This Jerusalem food post is from Claudia Tavani from My Adventures Across the World.
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Jerusalem Food You Must Try
The first thing I learned visiting Jerusalem is that there is no such thing as going hungry there.
And, I’d dare say, the chances of eating a seriously bad meal there are very slim.
In Jerusalem food is always fresh and full of flavor.
For example. simple bread or nuts from the Mahane Yehuda Market, a quick meal in a local eatery, or a 4 courses one in an upscale restaurant.
Jerusalem is quickly becoming one of the food destinations in the world.
Ultimately, it has a large number of incredible restaurants that pair a love for quality ingredients, slow food and a great ambience for the perfect dining experience.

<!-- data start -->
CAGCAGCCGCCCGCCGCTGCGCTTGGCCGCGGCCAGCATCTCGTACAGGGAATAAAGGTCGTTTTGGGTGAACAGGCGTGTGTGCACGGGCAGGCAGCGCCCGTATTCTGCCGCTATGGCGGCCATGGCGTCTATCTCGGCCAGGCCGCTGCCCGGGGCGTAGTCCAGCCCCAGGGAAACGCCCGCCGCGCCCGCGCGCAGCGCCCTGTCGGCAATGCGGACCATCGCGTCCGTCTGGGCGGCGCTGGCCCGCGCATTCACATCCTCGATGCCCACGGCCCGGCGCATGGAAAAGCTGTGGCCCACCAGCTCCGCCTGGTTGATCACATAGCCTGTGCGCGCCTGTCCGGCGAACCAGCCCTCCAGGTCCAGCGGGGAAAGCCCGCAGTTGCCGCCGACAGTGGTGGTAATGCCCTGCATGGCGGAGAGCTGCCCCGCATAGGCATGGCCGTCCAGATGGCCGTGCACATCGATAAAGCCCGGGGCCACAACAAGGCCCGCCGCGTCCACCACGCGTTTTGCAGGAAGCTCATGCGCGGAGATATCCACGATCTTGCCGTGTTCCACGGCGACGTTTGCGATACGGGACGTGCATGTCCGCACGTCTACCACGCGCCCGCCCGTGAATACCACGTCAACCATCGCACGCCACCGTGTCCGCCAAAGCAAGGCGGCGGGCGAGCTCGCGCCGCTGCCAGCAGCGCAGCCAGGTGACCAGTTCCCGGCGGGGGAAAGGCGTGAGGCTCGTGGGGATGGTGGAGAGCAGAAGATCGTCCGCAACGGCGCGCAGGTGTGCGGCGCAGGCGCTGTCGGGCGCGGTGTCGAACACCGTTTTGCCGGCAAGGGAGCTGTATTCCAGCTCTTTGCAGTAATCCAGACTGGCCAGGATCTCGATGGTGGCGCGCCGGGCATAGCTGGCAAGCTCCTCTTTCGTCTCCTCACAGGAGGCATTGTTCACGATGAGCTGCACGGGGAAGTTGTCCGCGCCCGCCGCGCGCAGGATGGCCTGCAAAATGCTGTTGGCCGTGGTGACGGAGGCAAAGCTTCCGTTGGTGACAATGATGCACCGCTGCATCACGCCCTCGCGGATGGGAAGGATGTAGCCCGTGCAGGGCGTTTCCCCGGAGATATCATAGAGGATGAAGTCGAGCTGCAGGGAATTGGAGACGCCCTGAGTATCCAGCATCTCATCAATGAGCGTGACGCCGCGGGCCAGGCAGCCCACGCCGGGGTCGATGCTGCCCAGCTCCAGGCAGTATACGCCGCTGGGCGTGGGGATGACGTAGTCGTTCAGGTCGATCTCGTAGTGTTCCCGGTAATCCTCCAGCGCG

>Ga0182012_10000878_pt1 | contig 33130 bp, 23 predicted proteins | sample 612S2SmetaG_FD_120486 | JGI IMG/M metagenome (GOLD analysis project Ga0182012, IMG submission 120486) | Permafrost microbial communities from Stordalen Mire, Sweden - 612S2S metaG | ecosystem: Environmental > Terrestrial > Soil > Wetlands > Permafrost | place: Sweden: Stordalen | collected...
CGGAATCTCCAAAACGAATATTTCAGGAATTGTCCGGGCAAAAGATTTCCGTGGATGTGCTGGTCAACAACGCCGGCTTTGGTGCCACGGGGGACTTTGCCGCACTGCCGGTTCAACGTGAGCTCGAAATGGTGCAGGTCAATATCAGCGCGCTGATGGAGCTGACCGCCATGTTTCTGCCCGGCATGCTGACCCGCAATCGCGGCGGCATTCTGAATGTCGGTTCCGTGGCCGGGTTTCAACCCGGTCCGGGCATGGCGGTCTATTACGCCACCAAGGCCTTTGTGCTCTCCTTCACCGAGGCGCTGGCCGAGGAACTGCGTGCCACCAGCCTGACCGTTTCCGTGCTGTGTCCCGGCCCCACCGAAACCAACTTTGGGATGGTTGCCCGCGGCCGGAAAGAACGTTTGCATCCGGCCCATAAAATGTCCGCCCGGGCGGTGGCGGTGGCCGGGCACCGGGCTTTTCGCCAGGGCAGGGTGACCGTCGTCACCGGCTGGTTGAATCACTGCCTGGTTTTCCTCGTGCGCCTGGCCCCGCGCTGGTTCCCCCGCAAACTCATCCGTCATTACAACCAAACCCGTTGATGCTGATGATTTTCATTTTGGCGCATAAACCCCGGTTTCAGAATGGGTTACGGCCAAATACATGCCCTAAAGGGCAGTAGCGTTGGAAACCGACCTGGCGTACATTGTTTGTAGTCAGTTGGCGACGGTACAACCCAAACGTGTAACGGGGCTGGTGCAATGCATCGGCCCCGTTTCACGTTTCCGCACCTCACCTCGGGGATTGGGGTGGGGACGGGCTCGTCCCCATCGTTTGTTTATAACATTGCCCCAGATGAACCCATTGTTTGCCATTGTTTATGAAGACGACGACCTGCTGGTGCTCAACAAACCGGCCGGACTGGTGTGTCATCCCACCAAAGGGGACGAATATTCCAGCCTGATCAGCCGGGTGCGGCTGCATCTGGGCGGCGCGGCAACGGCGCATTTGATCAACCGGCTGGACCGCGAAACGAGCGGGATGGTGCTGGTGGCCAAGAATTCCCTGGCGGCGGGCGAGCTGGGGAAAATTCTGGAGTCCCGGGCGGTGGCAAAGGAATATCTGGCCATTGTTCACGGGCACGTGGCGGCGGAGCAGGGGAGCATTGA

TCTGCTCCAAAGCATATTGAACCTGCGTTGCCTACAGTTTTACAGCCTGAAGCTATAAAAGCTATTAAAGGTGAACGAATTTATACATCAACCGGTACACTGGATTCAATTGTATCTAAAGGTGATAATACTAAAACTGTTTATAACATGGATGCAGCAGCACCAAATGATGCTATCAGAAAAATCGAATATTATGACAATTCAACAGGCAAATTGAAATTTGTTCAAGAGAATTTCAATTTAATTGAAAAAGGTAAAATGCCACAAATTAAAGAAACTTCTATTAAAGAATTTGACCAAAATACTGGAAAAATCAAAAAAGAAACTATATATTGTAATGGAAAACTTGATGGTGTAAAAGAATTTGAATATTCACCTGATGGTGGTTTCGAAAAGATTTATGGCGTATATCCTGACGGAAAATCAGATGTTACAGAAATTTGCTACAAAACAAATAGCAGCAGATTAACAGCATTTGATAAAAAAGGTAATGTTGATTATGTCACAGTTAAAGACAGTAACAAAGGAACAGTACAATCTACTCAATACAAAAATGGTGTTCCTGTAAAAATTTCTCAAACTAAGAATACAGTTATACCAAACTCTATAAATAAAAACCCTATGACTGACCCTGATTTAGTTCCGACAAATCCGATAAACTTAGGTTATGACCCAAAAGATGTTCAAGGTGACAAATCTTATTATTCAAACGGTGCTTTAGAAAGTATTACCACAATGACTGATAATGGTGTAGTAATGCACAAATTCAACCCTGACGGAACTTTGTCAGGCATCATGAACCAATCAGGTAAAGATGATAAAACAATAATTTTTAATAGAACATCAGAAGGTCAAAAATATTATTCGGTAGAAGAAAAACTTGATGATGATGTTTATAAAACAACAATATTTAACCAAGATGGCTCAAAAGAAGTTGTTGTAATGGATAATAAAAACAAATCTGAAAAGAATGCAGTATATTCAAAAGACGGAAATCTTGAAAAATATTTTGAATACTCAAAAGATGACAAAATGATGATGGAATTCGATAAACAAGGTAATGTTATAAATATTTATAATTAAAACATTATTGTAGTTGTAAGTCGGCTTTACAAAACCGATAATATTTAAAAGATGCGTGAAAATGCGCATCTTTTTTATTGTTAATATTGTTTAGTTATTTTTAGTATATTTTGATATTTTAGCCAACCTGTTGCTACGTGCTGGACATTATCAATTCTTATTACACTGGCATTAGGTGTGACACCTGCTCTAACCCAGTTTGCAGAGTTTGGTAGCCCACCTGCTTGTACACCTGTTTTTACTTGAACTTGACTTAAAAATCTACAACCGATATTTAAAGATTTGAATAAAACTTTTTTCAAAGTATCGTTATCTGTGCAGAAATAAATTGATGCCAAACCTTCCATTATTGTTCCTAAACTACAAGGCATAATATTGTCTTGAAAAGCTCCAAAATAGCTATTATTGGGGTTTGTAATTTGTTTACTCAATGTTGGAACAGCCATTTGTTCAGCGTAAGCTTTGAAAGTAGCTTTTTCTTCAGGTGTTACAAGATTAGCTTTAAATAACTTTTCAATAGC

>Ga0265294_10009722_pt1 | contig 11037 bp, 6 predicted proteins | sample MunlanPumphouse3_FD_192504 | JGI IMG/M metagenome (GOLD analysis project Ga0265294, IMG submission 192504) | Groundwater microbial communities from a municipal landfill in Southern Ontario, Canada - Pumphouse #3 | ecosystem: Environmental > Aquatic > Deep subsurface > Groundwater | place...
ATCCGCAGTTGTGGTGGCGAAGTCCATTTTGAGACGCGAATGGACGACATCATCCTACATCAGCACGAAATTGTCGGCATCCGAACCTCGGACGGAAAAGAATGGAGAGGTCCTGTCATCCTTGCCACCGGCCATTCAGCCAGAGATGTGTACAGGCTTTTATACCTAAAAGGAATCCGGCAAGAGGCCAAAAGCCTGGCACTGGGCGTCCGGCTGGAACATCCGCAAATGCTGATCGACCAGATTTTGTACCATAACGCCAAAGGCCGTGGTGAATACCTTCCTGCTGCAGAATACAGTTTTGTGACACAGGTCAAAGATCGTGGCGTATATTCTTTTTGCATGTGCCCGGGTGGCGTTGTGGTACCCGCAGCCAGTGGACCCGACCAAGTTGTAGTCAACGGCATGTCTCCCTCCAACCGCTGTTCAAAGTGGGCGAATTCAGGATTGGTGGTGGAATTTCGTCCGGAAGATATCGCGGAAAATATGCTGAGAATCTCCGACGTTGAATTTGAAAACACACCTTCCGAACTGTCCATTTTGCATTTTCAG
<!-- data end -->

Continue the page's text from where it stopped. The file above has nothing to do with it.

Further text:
Israeli food is an incredible mixture of flavors and cuisines. It borrows from an incredible repertoire, which includes Moroccan, Polish, Hungarian, Russian, French and Yemenite cuisine, and many more.
Palestinian food is typically middle-eastern, but just as tasty.
Food in Israel is generally healthy: people here eat lots of fruits and vegetable. It normally uses olive oil for cooking or seasoning.
Yet, they also like red meat, which is served at most meals. However, there is a great variety of vegetarian and vegan dishes.
There is an increasing number of restaurants offer good vegetarian and vegan options.
It’s thus easy to see why eating is one of the top things to do in Jerusalem.
Must try foods in Jerusalem, and where to try them:
So simple, yet so important, bread is one of the most delicious Jerusalem food.